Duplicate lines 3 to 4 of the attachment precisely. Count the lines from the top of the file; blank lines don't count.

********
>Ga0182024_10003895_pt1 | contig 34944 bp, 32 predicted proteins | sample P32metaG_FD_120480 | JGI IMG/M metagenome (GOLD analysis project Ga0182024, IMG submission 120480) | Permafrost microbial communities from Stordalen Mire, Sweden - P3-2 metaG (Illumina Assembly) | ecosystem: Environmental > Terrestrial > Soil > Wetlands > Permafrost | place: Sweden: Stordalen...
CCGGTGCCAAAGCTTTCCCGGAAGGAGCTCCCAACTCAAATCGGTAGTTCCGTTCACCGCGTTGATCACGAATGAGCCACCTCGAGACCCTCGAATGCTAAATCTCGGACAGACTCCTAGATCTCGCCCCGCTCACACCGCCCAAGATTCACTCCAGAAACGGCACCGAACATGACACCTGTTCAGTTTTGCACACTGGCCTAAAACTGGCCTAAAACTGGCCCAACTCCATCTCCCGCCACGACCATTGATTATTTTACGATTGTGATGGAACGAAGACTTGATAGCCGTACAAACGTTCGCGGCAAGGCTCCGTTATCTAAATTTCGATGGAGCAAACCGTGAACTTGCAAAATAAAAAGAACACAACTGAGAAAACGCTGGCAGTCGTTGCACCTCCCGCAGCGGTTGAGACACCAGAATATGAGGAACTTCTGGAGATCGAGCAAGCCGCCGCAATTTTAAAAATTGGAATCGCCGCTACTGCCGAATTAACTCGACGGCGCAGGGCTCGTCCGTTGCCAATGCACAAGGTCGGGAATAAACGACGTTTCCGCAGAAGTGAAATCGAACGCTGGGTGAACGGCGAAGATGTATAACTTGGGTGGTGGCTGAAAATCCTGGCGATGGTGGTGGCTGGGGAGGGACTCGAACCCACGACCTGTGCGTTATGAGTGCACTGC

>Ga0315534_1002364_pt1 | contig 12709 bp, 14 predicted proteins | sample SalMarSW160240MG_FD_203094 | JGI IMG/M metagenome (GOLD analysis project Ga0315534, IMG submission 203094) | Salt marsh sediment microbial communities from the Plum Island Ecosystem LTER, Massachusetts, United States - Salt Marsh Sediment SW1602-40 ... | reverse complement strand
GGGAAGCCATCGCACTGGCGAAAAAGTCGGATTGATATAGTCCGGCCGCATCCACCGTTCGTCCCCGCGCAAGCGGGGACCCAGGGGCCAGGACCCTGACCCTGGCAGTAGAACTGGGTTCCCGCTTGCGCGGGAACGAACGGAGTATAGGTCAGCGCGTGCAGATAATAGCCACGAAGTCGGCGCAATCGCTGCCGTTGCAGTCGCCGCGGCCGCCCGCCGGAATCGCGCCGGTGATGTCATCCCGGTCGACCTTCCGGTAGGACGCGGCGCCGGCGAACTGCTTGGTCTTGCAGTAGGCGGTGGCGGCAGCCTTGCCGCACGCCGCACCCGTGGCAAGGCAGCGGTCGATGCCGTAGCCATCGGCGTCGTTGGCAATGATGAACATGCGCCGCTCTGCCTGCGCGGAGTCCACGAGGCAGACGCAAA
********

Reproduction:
>Ga0315534_1002364_pt1 | contig 12709 bp, 14 predicted proteins | sample SalMarSW160240MG_FD_203094 | JGI IMG/M metagenome (GOLD analysis project Ga0315534, IMG submission 203094) | Salt marsh sediment microbial communities from the Plum Island Ecosystem LTER, Massachusetts, United States - Salt Marsh Sediment SW1602-40 ... | reverse complement strand
GGGAAGCCATCGCACTGGCGAAAAAGTCGGATTGATATAGTCCGGCCGCATCCACCGTTCGTCCCCGCGCAAGCGGGGACCCAGGGGCCAGGACCCTGACCCTGGCAGTAGAACTGGGTTCCCGCTTGCGCGGGAACGAACGGAGTATAGGTCAGCGCGTGCAGATAATAGCCACGAAGTCGGCGCAATCGCTGCCGTTGCAGTCGCCGCGGCCGCCCGCCGGAATCGCGCCGGTGATGTCATCCCGGTCGACCTTCCGGTAGGACGCGGCGCCGGCGAACTGCTTGGTCTTGCAGTAGGCGGTGGCGGCAGCCTTGCCGCACGCCGCACCCGTGGCAAGGCAGCGGTCGATGCCGTAGCCATCGGCGTCGTTGGCAATGATGAACATGCGCCGCTCTGCCTGCGCGGAGTCCACGAGGCAGACGCAAA